To be explicitly honest, I had no idea what Bethesda was famous for until early this year, after the announcement of Skyrim at the VGA's. I had heard reviews reference Oblivion before in good light, so in January, I decided to Google "Oblivion".  I saw that a company called Bethesda Game Studios made it in a long running series known as The Elder Scrolls. If that isn't a B.A. title, I don't know what is.

So, I looked at their history and saw that they made a spinoff called Fallout 3 with the same engine and such. I went down to GameStop and decided to buy Fallout over Oblivion because it was cheaper and wasn't as "geeky". During this time, I was still insecure about popularity, and I was scared that playing a game about dungeons and warlocks and magic would make me seem weirder thanI already am. So I bought Fallout 3, marched home, took out BioShock from the Disc Drive and popped it in. From the Title Screen, I was hooked.

I loved this steampunk, mechanical...stuff. And seeing the Power Armor on the Brotherhood of Steel Paladin was the most incredible thing I've ever seen. I knew I needed to get ahold of that armor ASAP. So, I created a new character and was treated to the most emotionally gripping and nerve twisting cinematic ever. Only to be dethroned a few weeks later by Dead Island, this still is outright terrifying.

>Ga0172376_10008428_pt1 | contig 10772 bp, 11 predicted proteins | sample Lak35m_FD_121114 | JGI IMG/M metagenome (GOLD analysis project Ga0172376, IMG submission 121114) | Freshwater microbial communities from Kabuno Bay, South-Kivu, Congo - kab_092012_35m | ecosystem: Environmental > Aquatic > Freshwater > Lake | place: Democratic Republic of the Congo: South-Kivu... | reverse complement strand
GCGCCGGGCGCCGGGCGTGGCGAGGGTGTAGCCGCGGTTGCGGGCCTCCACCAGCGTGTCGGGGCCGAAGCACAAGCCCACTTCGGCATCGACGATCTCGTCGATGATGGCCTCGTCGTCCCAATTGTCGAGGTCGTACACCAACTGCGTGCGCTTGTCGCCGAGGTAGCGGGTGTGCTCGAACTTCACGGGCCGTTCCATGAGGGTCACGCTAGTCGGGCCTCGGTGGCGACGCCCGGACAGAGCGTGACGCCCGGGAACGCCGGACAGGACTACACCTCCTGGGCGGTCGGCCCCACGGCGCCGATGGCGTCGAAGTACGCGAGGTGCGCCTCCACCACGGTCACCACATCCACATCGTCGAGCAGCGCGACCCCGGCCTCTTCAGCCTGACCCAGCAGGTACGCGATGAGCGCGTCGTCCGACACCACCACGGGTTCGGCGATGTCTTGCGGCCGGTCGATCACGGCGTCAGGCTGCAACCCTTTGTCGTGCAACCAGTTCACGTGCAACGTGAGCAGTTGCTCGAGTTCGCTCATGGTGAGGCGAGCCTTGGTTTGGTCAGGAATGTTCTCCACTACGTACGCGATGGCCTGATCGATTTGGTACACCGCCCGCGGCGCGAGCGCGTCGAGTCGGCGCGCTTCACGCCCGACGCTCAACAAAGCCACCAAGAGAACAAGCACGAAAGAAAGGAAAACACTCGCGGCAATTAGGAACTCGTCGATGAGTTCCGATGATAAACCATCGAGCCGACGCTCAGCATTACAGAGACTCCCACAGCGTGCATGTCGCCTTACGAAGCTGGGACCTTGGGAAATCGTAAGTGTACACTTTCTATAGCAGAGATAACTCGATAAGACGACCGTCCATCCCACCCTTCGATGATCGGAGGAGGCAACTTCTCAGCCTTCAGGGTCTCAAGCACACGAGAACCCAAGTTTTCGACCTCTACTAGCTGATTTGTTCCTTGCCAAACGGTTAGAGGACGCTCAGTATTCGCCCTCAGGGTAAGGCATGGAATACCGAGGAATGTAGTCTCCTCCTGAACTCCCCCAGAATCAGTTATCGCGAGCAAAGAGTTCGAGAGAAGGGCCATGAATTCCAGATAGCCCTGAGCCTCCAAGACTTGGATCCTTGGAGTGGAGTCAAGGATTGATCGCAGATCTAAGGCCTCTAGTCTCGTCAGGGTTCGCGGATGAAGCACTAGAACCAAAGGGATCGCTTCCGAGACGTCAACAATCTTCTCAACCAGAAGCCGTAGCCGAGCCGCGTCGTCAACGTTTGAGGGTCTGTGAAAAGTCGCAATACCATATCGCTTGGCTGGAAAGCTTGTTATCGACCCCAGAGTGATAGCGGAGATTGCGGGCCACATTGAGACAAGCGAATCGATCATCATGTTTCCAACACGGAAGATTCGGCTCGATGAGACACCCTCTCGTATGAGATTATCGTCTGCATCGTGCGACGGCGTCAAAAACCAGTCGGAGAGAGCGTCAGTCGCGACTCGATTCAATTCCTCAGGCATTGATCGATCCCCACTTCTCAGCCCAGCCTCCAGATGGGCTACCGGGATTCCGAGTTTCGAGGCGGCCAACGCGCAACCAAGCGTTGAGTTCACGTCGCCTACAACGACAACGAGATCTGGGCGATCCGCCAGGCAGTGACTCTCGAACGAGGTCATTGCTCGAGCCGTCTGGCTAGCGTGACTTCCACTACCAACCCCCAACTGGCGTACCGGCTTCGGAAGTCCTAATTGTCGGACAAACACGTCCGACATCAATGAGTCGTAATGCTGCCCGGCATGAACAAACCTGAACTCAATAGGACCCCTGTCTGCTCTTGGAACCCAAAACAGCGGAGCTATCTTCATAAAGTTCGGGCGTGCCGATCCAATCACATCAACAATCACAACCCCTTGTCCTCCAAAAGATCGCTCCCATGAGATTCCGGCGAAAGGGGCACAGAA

Ok ok, so the cutscene drew me in, but was I ready for the actual game? I skipped reading the instruction manual and dove right into the character creator. I made a rough, tough survivalist with a super bad ass beard. I was a little confused about the beginning. I mean, how many other games start you off being born? As I kept playing, the more I realized that this was sheer brilliance. They melded character creation with growing up perfectly.  Bethesda should be commended on this act alone. But an RPG is much, much more than that.

After experimenting with some witty dialogue (such as "*** you Butch"), and killing everyone in Vault 101, I stepped outside.

Holy ***.


I guess Bethesda games have a tradition of hiding you from the outside world or something, but this blew my mind to pieces. The draw distance only complimented it, being able to see literally for miles with no noticeable fogging. Up close, things get a little ugly, but honestly, I don't care. Seeing swirling sand along the Capital Wasteland was great enough on its own. what? I walked to Megaton. 

Continuing my Vault 101 tradition, I shot and beat everyone in the Children of the Atom Church, only to step outside and be assaulted by everyone in the town. I tried to fight them. I failed/Died. Respawn. Step outside, hoping that they are cool or forgot. Nope, I get shot. Died. I Respawn. I step outside and hightail to the exit. Shot. Died. Respawn.

I continued this process for about an hour. It was then that I realized that I could reload a save, so I went back to just exiting the Vault. From there, I aimlessly wandered. 

There's something about that activity which is mentally satisfying in its own right. The ability to just do nothing is magical, almost inspiring. I walked all over the map. Sure enough, I died a ton, but I felt like I was making my own destiny in my own apocalypse. 

That, my friends, is why I love this game so much. It's MY game.

Fox, out.

Any great Fallout memories? If you don't have any, go buy the game. Seriously, right now.